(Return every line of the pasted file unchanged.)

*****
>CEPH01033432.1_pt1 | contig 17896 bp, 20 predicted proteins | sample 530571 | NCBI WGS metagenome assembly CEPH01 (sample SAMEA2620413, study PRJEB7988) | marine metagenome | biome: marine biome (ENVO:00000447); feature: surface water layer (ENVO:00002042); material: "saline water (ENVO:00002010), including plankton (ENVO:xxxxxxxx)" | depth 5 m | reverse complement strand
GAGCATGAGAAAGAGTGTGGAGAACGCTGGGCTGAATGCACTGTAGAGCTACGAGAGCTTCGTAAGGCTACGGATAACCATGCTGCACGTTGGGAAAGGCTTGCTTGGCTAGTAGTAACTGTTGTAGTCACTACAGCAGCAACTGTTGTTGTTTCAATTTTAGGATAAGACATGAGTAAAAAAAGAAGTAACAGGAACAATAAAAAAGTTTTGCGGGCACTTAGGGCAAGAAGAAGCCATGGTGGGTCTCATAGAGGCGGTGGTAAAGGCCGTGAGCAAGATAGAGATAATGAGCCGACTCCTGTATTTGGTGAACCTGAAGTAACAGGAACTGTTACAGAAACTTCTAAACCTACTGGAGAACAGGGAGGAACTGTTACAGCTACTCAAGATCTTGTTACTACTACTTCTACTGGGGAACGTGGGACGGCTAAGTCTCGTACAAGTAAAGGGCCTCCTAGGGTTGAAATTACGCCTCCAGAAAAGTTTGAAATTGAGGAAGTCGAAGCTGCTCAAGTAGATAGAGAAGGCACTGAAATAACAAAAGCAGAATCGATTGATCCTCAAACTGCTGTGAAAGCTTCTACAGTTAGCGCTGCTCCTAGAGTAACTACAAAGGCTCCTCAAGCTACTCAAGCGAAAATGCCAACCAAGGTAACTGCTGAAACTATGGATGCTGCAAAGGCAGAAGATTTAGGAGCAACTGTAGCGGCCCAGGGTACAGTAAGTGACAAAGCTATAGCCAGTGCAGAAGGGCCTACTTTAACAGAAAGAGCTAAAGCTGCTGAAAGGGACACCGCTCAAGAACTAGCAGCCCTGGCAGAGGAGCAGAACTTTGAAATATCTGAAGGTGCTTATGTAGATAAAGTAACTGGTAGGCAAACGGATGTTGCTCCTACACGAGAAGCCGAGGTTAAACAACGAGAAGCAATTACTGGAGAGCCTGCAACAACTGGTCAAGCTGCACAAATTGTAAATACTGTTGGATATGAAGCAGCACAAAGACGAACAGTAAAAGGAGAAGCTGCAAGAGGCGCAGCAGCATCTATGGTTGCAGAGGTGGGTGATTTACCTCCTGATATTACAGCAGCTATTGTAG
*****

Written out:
>CEPH01033432.1_pt1 | contig 17896 bp, 20 predicted proteins | sample 530571 | NCBI WGS metagenome assembly CEPH01 (sample SAMEA2620413, study PRJEB7988) | marine metagenome | biome: marine biome (ENVO:00000447); feature: surface water layer (ENVO:00002042); material: "saline water (ENVO:00002010), including plankton (ENVO:xxxxxxxx)" | depth 5 m | reverse complement strand
GAGCATGAGAAAGAGTGTGGAGAACGCTGGGCTGAATGCACTGTAGAGCTACGAGAGCTTCGTAAGGCTACGGATAACCATGCTGCACGTTGGGAAAGGCTTGCTTGGCTAGTAGTAACTGTTGTAGTCACTACAGCAGCAACTGTTGTTGTTTCAATTTTAGGATAAGACATGAGTAAAAAAAGAAGTAACAGGAACAATAAAAAAGTTTTGCGGGCACTTAGGGCAAGAAGAAGCCATGGTGGGTCTCATAGAGGCGGTGGTAAAGGCCGTGAGCAAGATAGAGATAATGAGCCGACTCCTGTATTTGGTGAACCTGAAGTAACAGGAACTGTTACAGAAACTTCTAAACCTACTGGAGAACAGGGAGGAACTGTTACAGCTACTCAAGATCTTGTTACTACTACTTCTACTGGGGAACGTGGGACGGCTAAGTCTCGTACAAGTAAAGGGCCTCCTAGGGTTGAAATTACGCCTCCAGAAAAGTTTGAAATTGAGGAAGTCGAAGCTGCTCAAGTAGATAGAGAAGGCACTGAAATAACAAAAGCAGAATCGATTGATCCTCAAACTGCTGTGAAAGCTTCTACAGTTAGCGCTGCTCCTAGAGTAACTACAAAGGCTCCTCAAGCTACTCAAGCGAAAATGCCAACCAAGGTAACTGCTGAAACTATGGATGCTGCAAAGGCAGAAGATTTAGGAGCAACTGTAGCGGCCCAGGGTACAGTAAGTGACAAAGCTATAGCCAGTGCAGAAGGGCCTACTTTAACAGAAAGAGCTAAAGCTGCTGAAAGGGACACCGCTCAAGAACTAGCAGCCCTGGCAGAGGAGCAGAACTTTGAAATATCTGAAGGTGCTTATGTAGATAAAGTAACTGGTAGGCAAACGGATGTTGCTCCTACACGAGAAGCCGAGGTTAAACAACGAGAAGCAATTACTGGAGAGCCTGCAACAACTGGTCAAGCTGCACAAATTGTAAATACTGTTGGATATGAAGCAGCACAAAGACGAACAGTAAAAGGAGAAGCTGCAAGAGGCGCAGCAGCATCTATGGTTGCAGAGGTGGGTGATTTACCTCCTGATATTACAGCAGCTATTGTAG